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Scott's Death Exposed Police Culture
Published:
4/15/2015 10:20:17 PM

By Beverly Gadson-Birch


Walter Scott was shot in the back while fleeing Officer Michael T. Slager in a routine police stop for a broken brake light; or, at least that is what the officer claims. Was it the brake light that prompted the stop or was it the Mercedes with the spanking new expensive chrome wheels that first caught the officer’s attention? It’s difficult to fathom that a routine traffic stop could turn into a deadly encounter before most people had an opportunity to begin their day.

Speculations abound around why Scott fled the police when instructed to remain in the car. Regardless of the reason, the officer was not in any imminent danger and Scott did not have to die. The officer had enough information to track Scott down had he not caught up with him. There was also a passenger in the car.

North Charleston police officers are notorious for profiling black males. Traffic stops range from not signaling when turning, broken license plate or brake light and changing lanes too frequently. Many of these stops lead to arrests for outstanding warrants, failure to pay child support, driving under suspension and expired tags. Passengers are also subjected to questioning, illegal search and arrest.

It’s the culture of the North Charleston Police Department that has allowed harassment of motorists, particularly black males. According to statistics, North Charleston is 47% Black and 37% White. The city has had over 22,000 stops in 2014 and 16,730 were Blacks. That’s a whole lot of black folk being stopped. How many of the 16,730 were caught up in a routine stop, ticketed and received jail time? Most often traffic stops don’t end up with the driver being killed. It’s all about attitudes. If the officer’s attitude is negative, it produces negative results.

I visited the site where Scott was killed and retraced the route back to where he was pulled over. I am constantly reminded that it could have been my son. Like so many other Black mothers, I often have the “what not to do” conversation with my son if stopped or approached by a police officer. Are white mothers doing the same? Do they worry each time the phone rings at night that something dreadful may have happened to their sons? No mother should have to live under such stress in a free society. It’s the culture created by the North Charleston Police Department that led to the killing of Scott. It’s police officers Blue Code of Silence that has shielded them from prosecution. Over the years, thousands of blacks have been killed or incarcerated and evidence planted by “thug” officers for no reason other than they were black. In many of the cases, the officers were cleared and nothing placed in their records.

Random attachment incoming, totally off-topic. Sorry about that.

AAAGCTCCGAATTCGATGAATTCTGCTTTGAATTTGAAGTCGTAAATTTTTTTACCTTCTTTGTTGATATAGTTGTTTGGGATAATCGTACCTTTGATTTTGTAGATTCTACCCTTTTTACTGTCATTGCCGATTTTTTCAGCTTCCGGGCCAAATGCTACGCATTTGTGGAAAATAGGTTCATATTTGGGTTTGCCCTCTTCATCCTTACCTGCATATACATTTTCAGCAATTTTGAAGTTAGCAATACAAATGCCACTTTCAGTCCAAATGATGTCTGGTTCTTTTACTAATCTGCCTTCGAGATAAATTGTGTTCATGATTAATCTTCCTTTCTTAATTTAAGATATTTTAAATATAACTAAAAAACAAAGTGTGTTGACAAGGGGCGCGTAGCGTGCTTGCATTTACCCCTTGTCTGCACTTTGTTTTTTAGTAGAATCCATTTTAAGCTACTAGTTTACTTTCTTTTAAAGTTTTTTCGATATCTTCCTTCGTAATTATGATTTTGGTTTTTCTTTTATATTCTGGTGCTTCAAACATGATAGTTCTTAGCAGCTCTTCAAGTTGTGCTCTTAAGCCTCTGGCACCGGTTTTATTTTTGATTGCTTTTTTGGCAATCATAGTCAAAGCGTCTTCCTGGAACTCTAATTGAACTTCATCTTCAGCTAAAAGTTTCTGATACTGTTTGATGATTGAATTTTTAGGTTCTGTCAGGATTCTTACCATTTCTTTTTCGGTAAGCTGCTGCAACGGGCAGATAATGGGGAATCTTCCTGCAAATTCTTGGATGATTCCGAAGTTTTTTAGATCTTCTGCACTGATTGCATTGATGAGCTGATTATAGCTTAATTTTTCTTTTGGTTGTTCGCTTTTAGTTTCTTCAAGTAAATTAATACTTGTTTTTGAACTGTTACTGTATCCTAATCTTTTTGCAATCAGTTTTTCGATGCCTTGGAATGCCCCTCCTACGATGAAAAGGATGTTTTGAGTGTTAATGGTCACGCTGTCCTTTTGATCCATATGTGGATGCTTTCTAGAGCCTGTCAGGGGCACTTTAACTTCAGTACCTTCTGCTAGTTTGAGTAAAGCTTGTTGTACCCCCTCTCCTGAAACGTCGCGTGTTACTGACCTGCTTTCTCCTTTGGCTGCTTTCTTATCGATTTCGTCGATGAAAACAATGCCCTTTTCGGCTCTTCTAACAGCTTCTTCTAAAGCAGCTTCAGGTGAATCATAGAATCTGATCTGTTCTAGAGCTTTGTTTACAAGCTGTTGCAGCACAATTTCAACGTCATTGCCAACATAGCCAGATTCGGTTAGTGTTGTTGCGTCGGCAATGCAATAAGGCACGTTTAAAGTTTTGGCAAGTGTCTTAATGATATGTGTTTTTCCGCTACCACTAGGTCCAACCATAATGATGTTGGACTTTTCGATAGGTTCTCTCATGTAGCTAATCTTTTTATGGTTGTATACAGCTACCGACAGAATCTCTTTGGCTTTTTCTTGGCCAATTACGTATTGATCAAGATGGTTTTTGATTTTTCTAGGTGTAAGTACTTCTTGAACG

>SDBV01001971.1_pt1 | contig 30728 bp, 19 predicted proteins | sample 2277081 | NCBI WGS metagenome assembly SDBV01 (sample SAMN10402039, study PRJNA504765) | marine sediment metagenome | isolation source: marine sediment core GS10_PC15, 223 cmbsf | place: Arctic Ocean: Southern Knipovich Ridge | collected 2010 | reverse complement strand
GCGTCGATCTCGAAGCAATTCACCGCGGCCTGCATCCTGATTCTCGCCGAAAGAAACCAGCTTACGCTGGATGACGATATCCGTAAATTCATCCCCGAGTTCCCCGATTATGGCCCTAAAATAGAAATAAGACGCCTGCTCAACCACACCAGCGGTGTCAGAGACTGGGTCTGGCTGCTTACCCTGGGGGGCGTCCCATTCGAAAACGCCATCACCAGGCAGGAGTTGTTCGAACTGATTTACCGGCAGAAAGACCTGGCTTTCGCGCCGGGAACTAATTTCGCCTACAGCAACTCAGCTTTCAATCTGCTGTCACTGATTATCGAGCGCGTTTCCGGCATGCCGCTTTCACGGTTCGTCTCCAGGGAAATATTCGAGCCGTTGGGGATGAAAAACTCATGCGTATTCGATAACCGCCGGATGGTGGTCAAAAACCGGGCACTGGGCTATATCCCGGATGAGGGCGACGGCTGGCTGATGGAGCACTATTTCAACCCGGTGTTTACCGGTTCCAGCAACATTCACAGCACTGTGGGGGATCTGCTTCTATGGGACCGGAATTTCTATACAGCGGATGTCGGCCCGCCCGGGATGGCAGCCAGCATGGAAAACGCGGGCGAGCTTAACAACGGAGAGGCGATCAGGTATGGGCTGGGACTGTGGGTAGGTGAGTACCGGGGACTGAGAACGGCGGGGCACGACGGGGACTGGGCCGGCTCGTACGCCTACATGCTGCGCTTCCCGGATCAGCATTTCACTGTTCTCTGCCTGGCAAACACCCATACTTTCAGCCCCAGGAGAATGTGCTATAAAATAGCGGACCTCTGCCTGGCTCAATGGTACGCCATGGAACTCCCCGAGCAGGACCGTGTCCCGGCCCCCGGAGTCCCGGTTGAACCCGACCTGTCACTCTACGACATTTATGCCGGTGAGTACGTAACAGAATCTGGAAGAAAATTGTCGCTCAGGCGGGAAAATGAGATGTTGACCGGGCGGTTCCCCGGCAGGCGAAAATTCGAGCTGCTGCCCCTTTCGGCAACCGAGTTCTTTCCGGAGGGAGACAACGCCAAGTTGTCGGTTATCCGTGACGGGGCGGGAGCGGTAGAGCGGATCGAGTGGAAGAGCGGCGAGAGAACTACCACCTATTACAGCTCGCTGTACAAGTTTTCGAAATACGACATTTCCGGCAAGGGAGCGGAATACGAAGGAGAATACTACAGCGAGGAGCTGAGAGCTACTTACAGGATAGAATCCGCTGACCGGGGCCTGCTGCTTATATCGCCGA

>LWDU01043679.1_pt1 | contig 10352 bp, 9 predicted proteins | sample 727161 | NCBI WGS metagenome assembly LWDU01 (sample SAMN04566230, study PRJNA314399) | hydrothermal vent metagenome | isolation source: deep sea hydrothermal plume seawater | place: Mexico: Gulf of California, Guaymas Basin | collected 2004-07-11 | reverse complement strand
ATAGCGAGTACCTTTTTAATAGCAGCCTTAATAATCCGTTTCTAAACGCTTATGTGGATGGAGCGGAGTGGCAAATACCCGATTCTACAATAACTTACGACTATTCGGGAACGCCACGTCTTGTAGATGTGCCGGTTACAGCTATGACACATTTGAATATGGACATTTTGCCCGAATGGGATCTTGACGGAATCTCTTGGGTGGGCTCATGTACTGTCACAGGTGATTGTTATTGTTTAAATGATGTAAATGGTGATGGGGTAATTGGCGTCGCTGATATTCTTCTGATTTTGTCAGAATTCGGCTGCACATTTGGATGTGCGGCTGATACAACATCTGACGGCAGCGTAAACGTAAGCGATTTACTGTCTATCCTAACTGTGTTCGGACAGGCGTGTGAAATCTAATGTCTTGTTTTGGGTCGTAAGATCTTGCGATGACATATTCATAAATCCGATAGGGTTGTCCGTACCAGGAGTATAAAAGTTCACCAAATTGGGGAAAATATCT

There are many good police officers who go to work every day and do an outstanding job. And, I applaud them for making our communities safer. It’s a tough job being a police officer. At the end of the day, officers deserve to go home to their families. In Scott’s case, it was not about a good cop going home at the end of the day but a bad cop being arrested for murder. It’s about an officer shooting an unarmed man in the back five times, tampering with evidence to corroborate his story, falsifying his report and then laughing while being advised on how the department’s investigation would be handled. The officer’s code of silence has been in effect so long, officers forget about their vehicle camera catching them in the act. Technology finally caught up with them. When a preventable death occurs, an officer’s first plan of action is to take the focus off of him and shift the responsibility onto the victim. Immediately after Scott was gunned down, his failure to pay child support surfaced as the possible motive for him fleeing the stop. Scott was not stopped for failure to pay child support. He was stopped because of a broken brake light. The child support issue was secondary to the stop. The information was made public to denigrate Scott and focus the public’s attention on Scott as an irresponsible father and child support dodger. That’s what you call “old school” strategy but new school strategy trumps “old school”. Cameras are everywhere. In most instances, they are not rolling when officers use unnecessary force in a stop or in apprehending someone accused of a crime.

In the case of Walter Scott, fortunately the camera was rolling. A citizen on his way to work took a brave stand and recorded the incident. Walter Scott’s death was a tragedy that will long be remembered. Another mother had to sacrifice her son before the wheels of justice turned swiftly. Because of the video, the truth has been revealed in even the darkest of places. If there was no video, Scott would be the victim and the officer a hero for bringing down a “thug”. It would have been business as usual in North Charleston and across this nation. Scott’s tragedy will change police culture and transform departments across America. The veil of secrecy will be lifted and the truth will be revealed.

My sympathy goes out to the Scott family.
 

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